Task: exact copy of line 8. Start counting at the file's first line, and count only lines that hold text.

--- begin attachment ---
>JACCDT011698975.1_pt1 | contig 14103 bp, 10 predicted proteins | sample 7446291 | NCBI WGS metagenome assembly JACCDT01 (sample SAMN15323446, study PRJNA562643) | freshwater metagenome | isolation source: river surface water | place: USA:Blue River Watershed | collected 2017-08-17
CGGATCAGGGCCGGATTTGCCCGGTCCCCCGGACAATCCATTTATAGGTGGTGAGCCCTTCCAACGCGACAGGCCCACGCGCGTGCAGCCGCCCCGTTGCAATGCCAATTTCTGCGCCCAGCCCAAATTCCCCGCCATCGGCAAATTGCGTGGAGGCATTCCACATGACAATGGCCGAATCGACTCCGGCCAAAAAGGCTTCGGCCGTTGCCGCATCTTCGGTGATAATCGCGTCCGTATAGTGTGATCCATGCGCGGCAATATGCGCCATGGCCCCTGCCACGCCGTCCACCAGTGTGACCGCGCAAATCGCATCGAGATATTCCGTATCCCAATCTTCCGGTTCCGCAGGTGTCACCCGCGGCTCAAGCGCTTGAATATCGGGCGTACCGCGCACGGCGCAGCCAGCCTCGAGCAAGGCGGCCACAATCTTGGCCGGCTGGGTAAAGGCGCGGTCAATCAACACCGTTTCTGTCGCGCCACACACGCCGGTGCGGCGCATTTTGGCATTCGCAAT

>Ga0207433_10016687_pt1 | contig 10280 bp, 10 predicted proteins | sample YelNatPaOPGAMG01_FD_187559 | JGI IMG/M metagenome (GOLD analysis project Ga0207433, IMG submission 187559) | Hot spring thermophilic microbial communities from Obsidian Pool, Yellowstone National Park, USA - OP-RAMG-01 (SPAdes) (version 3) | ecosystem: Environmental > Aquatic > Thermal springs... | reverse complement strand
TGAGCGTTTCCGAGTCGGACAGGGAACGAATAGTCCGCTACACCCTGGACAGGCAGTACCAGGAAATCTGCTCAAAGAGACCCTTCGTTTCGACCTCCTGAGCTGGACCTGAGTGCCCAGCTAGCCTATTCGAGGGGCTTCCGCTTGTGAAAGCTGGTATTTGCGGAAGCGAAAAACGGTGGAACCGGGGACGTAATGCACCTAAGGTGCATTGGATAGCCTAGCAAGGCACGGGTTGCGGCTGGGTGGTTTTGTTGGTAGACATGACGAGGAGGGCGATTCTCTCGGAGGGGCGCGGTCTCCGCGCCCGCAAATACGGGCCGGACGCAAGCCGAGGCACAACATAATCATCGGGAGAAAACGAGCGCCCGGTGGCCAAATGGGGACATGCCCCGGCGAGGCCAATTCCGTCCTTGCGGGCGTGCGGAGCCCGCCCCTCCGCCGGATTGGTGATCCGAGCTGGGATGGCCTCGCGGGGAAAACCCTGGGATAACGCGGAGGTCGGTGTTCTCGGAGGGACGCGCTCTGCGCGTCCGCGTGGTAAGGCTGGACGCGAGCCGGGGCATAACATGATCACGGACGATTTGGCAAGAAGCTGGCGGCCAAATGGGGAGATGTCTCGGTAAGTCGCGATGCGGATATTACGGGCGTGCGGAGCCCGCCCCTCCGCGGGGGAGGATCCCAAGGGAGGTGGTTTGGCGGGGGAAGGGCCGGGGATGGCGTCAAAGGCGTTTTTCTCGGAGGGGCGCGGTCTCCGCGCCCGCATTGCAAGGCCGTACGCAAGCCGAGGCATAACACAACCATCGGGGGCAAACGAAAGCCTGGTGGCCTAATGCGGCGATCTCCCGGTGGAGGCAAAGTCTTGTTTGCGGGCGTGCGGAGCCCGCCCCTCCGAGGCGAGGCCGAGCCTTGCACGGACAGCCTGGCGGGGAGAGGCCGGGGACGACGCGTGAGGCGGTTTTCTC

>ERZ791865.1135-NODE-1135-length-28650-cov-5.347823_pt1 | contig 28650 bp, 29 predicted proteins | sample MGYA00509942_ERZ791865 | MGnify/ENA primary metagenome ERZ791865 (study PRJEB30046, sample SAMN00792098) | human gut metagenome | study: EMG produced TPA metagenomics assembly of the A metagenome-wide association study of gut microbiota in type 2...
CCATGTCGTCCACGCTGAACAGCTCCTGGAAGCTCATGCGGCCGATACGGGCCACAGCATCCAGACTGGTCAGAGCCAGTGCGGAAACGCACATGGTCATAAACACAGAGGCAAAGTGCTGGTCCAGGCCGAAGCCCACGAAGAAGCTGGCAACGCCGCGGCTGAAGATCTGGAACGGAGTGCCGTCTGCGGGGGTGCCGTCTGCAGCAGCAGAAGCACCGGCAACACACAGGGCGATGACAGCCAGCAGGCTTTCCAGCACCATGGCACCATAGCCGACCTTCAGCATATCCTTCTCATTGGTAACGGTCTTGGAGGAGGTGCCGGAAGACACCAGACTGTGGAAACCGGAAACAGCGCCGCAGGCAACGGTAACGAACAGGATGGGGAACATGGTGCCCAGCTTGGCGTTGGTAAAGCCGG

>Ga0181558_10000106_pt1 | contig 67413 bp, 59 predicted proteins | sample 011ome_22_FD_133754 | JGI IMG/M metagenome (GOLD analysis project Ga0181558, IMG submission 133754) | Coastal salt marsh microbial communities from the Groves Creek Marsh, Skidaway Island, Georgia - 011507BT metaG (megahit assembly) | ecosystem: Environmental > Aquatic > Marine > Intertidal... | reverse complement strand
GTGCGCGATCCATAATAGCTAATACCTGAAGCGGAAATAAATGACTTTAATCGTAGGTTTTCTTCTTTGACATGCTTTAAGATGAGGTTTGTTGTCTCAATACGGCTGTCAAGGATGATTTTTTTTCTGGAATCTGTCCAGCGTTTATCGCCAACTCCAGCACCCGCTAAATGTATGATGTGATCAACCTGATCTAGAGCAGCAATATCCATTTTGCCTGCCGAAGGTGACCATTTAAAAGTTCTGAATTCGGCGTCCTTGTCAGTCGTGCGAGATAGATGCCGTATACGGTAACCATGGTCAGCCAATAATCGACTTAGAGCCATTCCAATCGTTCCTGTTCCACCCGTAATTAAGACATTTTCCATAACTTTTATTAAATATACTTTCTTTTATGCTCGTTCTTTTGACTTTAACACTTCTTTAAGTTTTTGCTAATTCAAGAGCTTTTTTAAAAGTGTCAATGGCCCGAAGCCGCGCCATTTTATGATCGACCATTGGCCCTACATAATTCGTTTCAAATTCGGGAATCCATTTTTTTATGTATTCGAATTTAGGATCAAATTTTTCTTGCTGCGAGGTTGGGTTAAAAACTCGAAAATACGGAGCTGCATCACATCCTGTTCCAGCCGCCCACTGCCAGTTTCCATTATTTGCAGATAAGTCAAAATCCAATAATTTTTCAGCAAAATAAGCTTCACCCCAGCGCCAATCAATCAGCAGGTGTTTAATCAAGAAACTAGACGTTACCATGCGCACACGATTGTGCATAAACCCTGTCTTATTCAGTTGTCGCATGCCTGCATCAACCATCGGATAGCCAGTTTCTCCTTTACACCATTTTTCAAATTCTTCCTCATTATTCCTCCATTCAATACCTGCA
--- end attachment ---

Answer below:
GTGCGCGATCCATAATAGCTAATACCTGAAGCGGAAATAAATGACTTTAATCGTAGGTTTTCTTCTTTGACATGCTTTAAGATGAGGTTTGTTGTCTCAATACGGCTGTCAAGGATGATTTTTTTTCTGGAATCTGTCCAGCGTTTATCGCCAACTCCAGCACCCGCTAAATGTATGATGTGATCAACCTGATCTAGAGCAGCAATATCCATTTTGCCTGCCGAAGGTGACCATTTAAAAGTTCTGAATTCGGCGTCCTTGTCAGTCGTGCGAGATAGATGCCGTATACGGTAACCATGGTCAGCCAATAATCGACTTAGAGCCATTCCAATCGTTCCTGTTCCACCCGTAATTAAGACATTTTCCATAACTTTTATTAAATATACTTTCTTTTATGCTCGTTCTTTTGACTTTAACACTTCTTTAAGTTTTTGCTAATTCAAGAGCTTTTTTAAAAGTGTCAATGGCCCGAAGCCGCGCCATTTTATGATCGACCATTGGCCCTACATAATTCGTTTCAAATTCGGGAATCCATTTTTTTATGTATTCGAATTTAGGATCAAATTTTTCTTGCTGCGAGGTTGGGTTAAAAACTCGAAAATACGGAGCTGCATCACATCCTGTTCCAGCCGCCCACTGCCAGTTTCCATTATTTGCAGATAAGTCAAAATCCAATAATTTTTCAGCAAAATAAGCTTCACCCCAGCGCCAATCAATCAGCAGGTGTTTAATCAAGAAACTAGACGTTACCATGCGCACACGATTGTGCATAAACCCTGTCTTATTCAGTTGTCGCATGCCTGCATCAACCATCGGATAGCCAGTTTCTCCTTTACACCATTTTTCAAATTCTTCCTCATTATTCCTCCATTCAATACCTGCA